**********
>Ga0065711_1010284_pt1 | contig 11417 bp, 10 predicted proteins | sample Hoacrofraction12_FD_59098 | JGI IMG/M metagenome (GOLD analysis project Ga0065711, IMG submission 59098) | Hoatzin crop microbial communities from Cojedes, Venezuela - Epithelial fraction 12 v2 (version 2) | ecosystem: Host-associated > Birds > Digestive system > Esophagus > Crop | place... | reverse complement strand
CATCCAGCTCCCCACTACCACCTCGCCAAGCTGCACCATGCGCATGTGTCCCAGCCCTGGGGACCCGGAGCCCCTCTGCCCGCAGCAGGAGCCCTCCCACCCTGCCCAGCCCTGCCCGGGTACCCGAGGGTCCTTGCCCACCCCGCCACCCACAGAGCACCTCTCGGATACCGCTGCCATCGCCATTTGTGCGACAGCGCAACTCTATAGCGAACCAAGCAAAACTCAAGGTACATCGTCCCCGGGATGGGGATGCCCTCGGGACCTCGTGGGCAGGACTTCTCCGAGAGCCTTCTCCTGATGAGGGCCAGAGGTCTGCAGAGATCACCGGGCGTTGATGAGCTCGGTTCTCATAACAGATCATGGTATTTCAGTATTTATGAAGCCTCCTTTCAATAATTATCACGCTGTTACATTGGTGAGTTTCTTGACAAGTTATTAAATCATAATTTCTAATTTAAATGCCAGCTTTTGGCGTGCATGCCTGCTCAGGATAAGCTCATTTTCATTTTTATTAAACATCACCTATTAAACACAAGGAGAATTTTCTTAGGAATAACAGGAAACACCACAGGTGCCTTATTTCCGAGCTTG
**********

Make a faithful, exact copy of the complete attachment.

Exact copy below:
>Ga0065711_1010284_pt1 | contig 11417 bp, 10 predicted proteins | sample Hoacrofraction12_FD_59098 | JGI IMG/M metagenome (GOLD analysis project Ga0065711, IMG submission 59098) | Hoatzin crop microbial communities from Cojedes, Venezuela - Epithelial fraction 12 v2 (version 2) | ecosystem: Host-associated > Birds > Digestive system > Esophagus > Crop | place... | reverse complement strand
CATCCAGCTCCCCACTACCACCTCGCCAAGCTGCACCATGCGCATGTGTCCCAGCCCTGGGGACCCGGAGCCCCTCTGCCCGCAGCAGGAGCCCTCCCACCCTGCCCAGCCCTGCCCGGGTACCCGAGGGTCCTTGCCCACCCCGCCACCCACAGAGCACCTCTCGGATACCGCTGCCATCGCCATTTGTGCGACAGCGCAACTCTATAGCGAACCAAGCAAAACTCAAGGTACATCGTCCCCGGGATGGGGATGCCCTCGGGACCTCGTGGGCAGGACTTCTCCGAGAGCCTTCTCCTGATGAGGGCCAGAGGTCTGCAGAGATCACCGGGCGTTGATGAGCTCGGTTCTCATAACAGATCATGGTATTTCAGTATTTATGAAGCCTCCTTTCAATAATTATCACGCTGTTACATTGGTGAGTTTCTTGACAAGTTATTAAATCATAATTTCTAATTTAAATGCCAGCTTTTGGCGTGCATGCCTGCTCAGGATAAGCTCATTTTCATTTTTATTAAACATCACCTATTAAACACAAGGAGAATTTTCTTAGGAATAACAGGAAACACCACAGGTGCCTTATTTCCGAGCTTG